Snowboarders offer differing opinions on slopestyle course
With snowboard slopestyle making its official debut into the Olympic program here in Sochi, all eyes have been paying close attention to the new sport and what it can add to the Games in the form of fresh talent, high stakes and excitement.
“I think it is awesome that we get to showcase another incredible part of snowboarding; slopestyle,” said Australian Torah Bright who will be attempting snowboard history by competing in three disciplines including snowboard cross and halfpipe where she is the defending gold medalist.
Embedded video_content_type: Torah Bright cruises to slopestyle finals
However, the real talk surrounding the new event has been the feedback regarding the first-ever course build. “The only sad thing is that no one’s really happy with the build of the jumps. That can’t be changed now but that’s okay. We are going to do our best and hopefully our best makes people want to come back and watch us do it again,” said Bright.
Throughout the first few days, athletes from every country have been very vocal regarding the course build speaking to everything from its large stature and it’s unique layout. Not to mention, the resulting number of injuries sustained by many riders during the initial days.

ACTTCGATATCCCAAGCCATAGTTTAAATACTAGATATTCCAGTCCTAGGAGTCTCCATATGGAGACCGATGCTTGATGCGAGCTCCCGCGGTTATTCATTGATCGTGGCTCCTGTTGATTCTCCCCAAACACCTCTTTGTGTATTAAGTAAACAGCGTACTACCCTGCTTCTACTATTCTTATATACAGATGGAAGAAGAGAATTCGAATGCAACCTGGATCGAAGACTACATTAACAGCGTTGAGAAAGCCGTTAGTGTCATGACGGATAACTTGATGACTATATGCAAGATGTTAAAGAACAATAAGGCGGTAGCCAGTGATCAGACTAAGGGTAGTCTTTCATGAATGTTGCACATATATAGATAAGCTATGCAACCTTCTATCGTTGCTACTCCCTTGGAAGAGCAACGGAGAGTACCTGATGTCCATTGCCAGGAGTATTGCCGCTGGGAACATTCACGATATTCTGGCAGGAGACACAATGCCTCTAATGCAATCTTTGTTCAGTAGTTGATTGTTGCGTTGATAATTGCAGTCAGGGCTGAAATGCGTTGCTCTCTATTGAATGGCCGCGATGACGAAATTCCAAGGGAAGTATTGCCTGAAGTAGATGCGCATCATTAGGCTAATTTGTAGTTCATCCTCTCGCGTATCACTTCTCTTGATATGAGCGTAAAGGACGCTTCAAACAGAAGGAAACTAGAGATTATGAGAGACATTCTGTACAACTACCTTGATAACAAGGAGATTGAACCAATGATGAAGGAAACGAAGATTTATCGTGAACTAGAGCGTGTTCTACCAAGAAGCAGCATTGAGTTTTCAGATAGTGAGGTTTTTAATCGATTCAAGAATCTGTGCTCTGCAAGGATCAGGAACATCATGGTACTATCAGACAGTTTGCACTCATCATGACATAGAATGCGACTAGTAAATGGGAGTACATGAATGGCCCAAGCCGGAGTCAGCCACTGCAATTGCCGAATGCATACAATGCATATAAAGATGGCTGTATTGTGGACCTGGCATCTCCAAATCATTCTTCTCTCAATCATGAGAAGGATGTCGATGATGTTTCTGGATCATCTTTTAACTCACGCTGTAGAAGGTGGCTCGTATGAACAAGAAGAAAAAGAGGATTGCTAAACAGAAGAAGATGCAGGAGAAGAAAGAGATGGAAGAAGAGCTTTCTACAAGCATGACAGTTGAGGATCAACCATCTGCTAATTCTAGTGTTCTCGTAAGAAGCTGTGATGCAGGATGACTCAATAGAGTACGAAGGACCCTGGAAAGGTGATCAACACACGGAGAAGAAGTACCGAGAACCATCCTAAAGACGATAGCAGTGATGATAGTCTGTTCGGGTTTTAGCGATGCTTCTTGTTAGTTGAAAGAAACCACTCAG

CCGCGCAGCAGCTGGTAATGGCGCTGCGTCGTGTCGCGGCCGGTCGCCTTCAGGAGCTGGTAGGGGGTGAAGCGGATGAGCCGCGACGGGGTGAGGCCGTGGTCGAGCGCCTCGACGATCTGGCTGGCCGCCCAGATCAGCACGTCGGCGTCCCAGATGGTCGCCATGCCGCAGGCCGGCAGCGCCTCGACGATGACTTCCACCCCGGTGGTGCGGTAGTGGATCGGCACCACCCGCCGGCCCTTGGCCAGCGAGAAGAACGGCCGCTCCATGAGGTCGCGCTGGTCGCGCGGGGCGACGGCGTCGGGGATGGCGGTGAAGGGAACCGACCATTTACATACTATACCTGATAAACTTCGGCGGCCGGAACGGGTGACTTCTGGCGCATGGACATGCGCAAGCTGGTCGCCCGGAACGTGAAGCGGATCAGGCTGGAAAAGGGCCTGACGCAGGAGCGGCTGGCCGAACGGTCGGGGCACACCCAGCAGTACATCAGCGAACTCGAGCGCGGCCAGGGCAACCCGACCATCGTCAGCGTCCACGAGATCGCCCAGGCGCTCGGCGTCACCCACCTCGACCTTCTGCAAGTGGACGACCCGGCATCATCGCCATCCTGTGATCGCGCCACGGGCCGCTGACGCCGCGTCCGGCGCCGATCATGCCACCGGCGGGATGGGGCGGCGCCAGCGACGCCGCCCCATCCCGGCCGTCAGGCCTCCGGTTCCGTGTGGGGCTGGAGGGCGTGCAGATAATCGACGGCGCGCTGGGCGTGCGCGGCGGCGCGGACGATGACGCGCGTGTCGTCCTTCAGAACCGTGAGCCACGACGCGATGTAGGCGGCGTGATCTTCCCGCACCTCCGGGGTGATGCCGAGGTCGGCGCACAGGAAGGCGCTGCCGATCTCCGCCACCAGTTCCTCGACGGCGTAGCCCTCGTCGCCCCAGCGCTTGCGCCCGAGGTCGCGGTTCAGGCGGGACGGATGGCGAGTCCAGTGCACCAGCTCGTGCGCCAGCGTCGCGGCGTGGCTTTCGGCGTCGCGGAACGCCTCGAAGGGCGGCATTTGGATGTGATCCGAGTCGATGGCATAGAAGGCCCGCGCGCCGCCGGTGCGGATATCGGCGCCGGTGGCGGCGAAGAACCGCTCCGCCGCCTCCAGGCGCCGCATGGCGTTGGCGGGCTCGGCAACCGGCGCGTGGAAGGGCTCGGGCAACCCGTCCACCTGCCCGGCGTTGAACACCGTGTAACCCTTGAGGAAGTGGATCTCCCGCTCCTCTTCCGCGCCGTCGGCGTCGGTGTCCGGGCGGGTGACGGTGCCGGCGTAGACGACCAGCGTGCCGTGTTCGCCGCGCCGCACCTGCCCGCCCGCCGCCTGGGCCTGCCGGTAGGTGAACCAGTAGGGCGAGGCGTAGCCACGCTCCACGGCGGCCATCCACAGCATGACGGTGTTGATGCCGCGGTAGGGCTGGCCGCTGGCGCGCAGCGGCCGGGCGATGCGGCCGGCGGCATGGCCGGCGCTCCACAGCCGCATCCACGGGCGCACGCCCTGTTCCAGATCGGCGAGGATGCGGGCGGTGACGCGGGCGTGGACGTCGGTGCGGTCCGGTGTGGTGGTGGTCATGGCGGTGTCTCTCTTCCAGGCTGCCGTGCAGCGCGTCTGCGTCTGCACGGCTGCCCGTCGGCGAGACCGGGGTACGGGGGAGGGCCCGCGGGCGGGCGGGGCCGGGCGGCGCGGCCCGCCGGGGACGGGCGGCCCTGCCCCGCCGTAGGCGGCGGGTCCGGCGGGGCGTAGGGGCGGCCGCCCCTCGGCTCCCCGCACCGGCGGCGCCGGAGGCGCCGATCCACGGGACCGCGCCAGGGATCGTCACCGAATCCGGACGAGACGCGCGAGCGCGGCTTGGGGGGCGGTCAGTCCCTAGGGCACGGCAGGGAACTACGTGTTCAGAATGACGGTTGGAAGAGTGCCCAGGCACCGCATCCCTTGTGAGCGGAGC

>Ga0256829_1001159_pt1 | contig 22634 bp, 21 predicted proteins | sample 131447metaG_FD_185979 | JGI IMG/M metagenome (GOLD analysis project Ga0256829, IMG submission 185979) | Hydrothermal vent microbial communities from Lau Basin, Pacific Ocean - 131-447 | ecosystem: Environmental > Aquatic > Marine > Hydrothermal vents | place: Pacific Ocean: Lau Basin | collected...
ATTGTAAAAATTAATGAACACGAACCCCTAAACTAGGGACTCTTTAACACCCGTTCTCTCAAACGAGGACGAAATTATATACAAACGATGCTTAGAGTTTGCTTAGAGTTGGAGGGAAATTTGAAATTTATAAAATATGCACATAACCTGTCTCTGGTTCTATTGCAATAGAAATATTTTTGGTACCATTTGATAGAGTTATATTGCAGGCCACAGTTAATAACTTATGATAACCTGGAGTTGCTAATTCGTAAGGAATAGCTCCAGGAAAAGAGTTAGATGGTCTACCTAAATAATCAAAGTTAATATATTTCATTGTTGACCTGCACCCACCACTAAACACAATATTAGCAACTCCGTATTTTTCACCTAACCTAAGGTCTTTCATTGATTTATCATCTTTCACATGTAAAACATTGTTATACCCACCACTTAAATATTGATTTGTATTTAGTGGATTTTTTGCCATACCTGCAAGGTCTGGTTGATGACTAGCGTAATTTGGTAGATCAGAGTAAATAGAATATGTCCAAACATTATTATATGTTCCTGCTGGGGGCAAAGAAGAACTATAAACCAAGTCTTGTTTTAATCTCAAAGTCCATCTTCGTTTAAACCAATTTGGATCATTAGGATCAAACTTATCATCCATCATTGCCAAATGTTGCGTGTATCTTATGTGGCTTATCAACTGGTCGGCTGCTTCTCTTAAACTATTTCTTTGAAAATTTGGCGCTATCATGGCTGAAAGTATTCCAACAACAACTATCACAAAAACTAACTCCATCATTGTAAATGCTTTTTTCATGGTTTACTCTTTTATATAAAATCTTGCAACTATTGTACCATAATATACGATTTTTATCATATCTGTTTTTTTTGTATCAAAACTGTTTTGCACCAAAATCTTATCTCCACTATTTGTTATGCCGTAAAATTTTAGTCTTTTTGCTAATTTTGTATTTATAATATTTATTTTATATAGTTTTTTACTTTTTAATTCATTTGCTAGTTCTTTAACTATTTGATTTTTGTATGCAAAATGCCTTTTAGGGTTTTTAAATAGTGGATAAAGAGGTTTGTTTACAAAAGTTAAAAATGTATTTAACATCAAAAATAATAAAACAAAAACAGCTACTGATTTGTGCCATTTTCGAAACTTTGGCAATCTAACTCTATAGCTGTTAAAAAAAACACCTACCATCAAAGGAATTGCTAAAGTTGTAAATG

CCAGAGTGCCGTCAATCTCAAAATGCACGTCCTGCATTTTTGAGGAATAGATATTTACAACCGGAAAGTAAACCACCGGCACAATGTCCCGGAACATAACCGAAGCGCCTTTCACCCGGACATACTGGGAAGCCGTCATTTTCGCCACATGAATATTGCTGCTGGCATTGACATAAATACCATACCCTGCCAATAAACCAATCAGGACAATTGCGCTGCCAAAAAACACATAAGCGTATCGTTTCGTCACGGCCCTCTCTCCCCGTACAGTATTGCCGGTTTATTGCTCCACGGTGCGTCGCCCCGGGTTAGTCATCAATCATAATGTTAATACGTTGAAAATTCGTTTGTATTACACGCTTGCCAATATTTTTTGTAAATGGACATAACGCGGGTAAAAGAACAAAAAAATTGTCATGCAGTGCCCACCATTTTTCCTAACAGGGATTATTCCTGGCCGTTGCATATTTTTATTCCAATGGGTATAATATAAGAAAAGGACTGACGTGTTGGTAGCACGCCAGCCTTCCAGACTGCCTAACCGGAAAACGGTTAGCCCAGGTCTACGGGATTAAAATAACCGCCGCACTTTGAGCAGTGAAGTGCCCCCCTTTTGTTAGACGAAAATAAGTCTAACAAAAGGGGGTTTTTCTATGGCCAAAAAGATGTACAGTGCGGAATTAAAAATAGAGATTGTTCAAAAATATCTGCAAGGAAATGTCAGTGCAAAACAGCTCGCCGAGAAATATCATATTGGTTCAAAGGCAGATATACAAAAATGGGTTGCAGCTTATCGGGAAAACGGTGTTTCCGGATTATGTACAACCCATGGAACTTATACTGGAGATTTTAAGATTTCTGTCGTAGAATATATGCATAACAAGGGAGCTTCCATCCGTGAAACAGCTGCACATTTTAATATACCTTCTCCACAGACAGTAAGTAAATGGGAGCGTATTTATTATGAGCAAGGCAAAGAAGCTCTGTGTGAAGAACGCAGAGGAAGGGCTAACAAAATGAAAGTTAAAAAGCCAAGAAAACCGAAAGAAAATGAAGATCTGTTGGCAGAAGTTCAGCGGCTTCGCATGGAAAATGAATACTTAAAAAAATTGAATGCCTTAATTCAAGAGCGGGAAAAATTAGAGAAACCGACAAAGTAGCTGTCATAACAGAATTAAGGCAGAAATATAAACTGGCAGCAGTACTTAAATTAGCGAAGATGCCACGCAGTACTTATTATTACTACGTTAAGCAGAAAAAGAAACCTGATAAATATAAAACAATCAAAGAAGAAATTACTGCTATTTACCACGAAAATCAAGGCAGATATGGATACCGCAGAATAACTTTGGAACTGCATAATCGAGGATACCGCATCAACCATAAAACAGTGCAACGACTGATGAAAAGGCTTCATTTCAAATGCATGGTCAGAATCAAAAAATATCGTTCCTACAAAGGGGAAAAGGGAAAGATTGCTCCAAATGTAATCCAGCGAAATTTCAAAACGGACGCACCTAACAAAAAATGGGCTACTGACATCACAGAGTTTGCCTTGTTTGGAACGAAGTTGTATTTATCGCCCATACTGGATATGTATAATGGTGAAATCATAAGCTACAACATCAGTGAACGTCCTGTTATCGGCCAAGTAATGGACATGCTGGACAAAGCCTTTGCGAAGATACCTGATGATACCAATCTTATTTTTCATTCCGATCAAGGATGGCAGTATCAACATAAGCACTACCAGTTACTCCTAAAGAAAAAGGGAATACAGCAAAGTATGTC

Following the kick-off qualifying event for slopestyle was the chance to get feedback once and for all on the course as it stands for those competing on it.
“It felt amazing today! Today was even better than yesterday, which I said was the best day,” said American rider Sage Kotsenburg who tends to focus his efforts on the style aspect when riding in such events. “All the snow is setting up. It’s getting soft in there. All the changes have been made that are necessary to make it a world-class course. I wouldn’t change a thing now. It is definitely one of the best courses I have hit all year.”
Kotsenburg was not rewarded one of the eight spots moving directly into the final following his performance in the qualification round but will have the opportunity to make up for it during Saturday’s semifinal where he will fight for one of the final four spots in the final.
Another American, Karly Shorr, had a similar sentiment saying, “The course has gotten better every single day. They have taken all of our input and they listened. It is definitely the biggest course I have hit all season but it is probably the best course I have hit all season. It is really fun. (Laughs) It is big though.”
Shorr landed herself a spot in her respective final which will take place on Sunday.
Norway’s Silje Norendal, who recently beat women’s snowboard slopestyle gold medal favorite Jamie Anderson at X Games, echoed that statement saying, “definitely today was a lot better. I think the only concern that I had going into today was that I did not get a lot of practice. Today was really good but we just had a lot more speed on it than we had the last few days, so it was just difficult to adjust that fast because we only got four runs before qualifiers.”